By Michael Barrier
Reprinted (with minor revisions) from Funnyworld No. 20 (1979).
When The Lord of the Rings and Watership Down were released within a few weeks of one another last fall, they attracted more attention than any animated features since Walt Disney’s earliest such efforts, forty years before. Critics who would normally have only nodded in an animated film’s direction devoted many column inches to Watership and Rings, usually treating them as a pair, and only rarely reviewing them separately. Of the most widely read critics, only The New Yorker’s Pauline Kael let the two features pass without comment.
The result of all this attention cannot be called a renaissance of the animated feature. Both films were widely panned, Rings especially. Neither’s boxoffice receipts will rival those of Star Wars, although both seem to have performed respectably enough. If doors, and minds, have not opened wide for those who are proposing animated features to prospective backers, at least they have not slammed shut.
In short, it is almost as if Watership Down and The Lord of the Rings had never been released at all.
That is probably because neither film is really animated. Their directors have been the ones most at pains to point this out, although Martin Rosen of Watership Down has not gone quite as far as Ralph Bakshi of Rings, who told one interviewer: "Stop calling me animation. I hate animation! I want to be real!"
Both Watership and Rings are very stupid movies, of a special kind. That is not to say that the people who made them are stupid, only that the films themselves show no sign that any intelligence was at work in making them. They were both intended as faithful transcriptions of books, and they are both destroyed by a grim literalism that would do credit to the Ayatollah Khomeini.
There are certain people—usually they are adolescents, chronologically or emotionally, and usually they don’t read very much—who become enamored of certain books, and who talk about them, and clutch them to their bosoms, as if they were holy writ. Bakshi and Rosen have talked about the books that were their sources as if they regarded them in just this way, and their films certainly look like the products of pubescent enthusiasms.
Watership Down is the least offensive of the two, because it was drawn, and not traced. Most of Watership’s animators usually work on television commercials in England, and seeing their animation here, in its crudity, and with its graceless execution of even the simplest efforts at characterization through movement, one can understand why Richard Williams (who has done most of his work in England) has gotten in the habit of drawing as well as directing many of the films he makes. If Watership is a measure of the talent available to him, he has had no choice. Watership Down comes to life only when it forsakes literalism—simply reproducing scenes from Richard Adams’ novel—for metaphor. The film’s prologue is the outstanding example of this; Holly’s account of the destruction of the warren is another.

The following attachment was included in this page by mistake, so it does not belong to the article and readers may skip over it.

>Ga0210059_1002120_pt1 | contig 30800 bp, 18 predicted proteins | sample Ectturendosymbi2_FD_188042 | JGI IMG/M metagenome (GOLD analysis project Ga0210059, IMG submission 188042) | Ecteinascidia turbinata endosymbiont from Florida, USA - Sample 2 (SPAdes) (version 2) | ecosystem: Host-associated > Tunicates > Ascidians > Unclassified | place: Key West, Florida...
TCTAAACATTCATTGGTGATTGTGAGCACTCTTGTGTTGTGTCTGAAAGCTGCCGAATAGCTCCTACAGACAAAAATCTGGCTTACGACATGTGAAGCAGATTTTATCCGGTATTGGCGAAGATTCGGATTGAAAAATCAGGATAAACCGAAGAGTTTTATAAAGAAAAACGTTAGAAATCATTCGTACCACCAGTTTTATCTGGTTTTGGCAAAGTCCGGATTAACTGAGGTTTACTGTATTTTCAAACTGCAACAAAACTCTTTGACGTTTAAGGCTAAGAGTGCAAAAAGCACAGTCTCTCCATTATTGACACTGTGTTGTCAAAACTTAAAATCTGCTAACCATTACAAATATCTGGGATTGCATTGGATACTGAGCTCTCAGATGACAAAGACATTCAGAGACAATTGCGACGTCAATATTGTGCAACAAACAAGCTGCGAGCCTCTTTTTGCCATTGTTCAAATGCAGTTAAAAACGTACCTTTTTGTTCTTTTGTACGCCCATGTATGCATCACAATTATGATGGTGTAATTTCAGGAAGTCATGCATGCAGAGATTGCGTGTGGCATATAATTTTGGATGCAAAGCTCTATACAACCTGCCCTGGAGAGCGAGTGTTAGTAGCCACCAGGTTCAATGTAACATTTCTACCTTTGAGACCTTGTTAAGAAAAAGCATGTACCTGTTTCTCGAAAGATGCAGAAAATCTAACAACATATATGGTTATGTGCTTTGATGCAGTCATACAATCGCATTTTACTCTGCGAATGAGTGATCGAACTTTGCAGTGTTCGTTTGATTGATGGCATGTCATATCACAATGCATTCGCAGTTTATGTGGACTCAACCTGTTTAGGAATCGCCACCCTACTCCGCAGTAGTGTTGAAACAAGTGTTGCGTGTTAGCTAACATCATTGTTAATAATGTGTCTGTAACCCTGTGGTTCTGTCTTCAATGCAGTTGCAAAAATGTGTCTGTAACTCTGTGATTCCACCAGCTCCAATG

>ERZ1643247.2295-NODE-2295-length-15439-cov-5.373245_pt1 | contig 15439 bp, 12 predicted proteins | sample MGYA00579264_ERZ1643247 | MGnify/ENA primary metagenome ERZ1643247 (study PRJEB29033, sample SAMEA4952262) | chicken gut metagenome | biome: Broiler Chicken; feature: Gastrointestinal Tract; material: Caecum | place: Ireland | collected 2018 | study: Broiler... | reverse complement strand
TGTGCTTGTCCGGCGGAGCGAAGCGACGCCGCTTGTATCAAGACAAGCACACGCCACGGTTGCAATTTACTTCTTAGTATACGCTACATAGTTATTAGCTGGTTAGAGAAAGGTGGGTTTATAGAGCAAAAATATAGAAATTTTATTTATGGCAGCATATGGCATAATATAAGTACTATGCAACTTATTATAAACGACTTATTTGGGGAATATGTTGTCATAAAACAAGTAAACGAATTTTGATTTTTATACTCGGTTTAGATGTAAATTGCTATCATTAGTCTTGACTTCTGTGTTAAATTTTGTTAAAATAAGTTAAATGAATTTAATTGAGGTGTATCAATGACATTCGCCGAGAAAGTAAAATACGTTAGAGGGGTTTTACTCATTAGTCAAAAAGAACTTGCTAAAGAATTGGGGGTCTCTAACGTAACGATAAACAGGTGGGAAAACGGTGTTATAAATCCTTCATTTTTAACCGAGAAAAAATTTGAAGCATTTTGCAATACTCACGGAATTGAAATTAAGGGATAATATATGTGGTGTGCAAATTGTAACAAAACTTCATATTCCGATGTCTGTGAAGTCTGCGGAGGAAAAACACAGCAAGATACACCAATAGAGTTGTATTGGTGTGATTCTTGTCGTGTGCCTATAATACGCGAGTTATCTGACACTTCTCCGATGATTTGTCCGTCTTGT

These sequences, and a few other bits and pieces throughout the film, strongly suggest the hand of the late John Hubley, who was director of the film in 1975 and 1976 before breaking with Rosen. The prologue, in particular, is pure Hubley; Michael Sporn, who once worked for Hubley, tells me that its design is rooted in the art of the Australian aborigines. It is jarring to pass from the prologue to the opening scene of the film itself, in which a badly drawn rabbit twitches an unbelievable nose and blinks an equally unconvincing eye.
Rosen has said little to interviewers about what led to his split with Hubley, but what he has said is hard to credit. For example, he told one interviewer that Hubley, after a year of work, had come up with nothing but "a jazz composition score with cute little bunnies with big eyelashes." No one who has seen very many of Hubley’s films could believe that. It seems more likely that Hubley wanted to approach the film in a relatively loose, impressionistic way—as if it were a film, and he a director—rather than in the devotional mood Rosen required. Fortunately, Rosen left enough of Hubley in the film to permit us to gauge how differently the two men approached the film: Rosen’s rabbits merely bleed; it is Hubley’s rabbits, in their few minutes of screen time, who live and die.
Rosen has denied that any of Hubley’s work remains in the film, but our eyes tell us otherwise. Likewise, Rosen has talked of pencil testing the sequence on the destruction of the warren nine times before approving it, but it is difficult for me to believe that the same mind gave us this sequence as well as all of those sequences in which violence is presented so unimaginatively.
"The investors were unhappy, and so was I," Rosen has said of Hubley. "I gave him an ultimatum—abandon the project or start over completely." Whatever the precise form of what happened next, the gist of it was that Hubley was fired. Rosen himself became director, even though he had no experience whatever in animation. The point is, however, that one would not need experience in animation to make the kind of film he has made: a series of tableaux, "scenes from Watership Down," intelligible only to those who have already read the book.
Ralph Bakshi came to The Lord of the Rings with plenty of experience in animation; he has worked in the field for more than twenty years, since joining Terrytoons fresh out of high school. Nevertheless, his version of The Lord of the Rings suffers from precisely the same defects as Rosen’s Watership Down, and has a multitude of shortcomings of its own. Like Rosen, Bakshi has merely pared away chunks of a book in order to squeeze it into a reasonable running time (in this case, a stupefying two hours and fifteen minutes); there has been no effort to make a coherent whole of what is left.
Perhaps we should be grateful that Bakshi did not try to make the material more his own, for there is no evidence that the film would have been improved by the effort. For example, at the start, when Gandalf and Frodo are talking about the fateful ring, and about what Frodo must do with it, Bakshi sends them both out of doors, at night, evidently afraid that leaving them indoors would be too static. This is, in the first place, a pitiful confession of insecurity and ineptitude; a director who cannot keep the screen alive during a few minutes of crucial dialogue is not much of a director. But beyond that, it destroys the effect that Tolkien achieved in the book; there, the meeting with Gandalf takes place in daylight, in a cozy Hobbit dwelling, and the comfort and security of the surroundings are used in counterpoint to Gandalf’s chilling message. Subtleties of this kind—or of any kind—are simply beyond Bakshi’s grasp.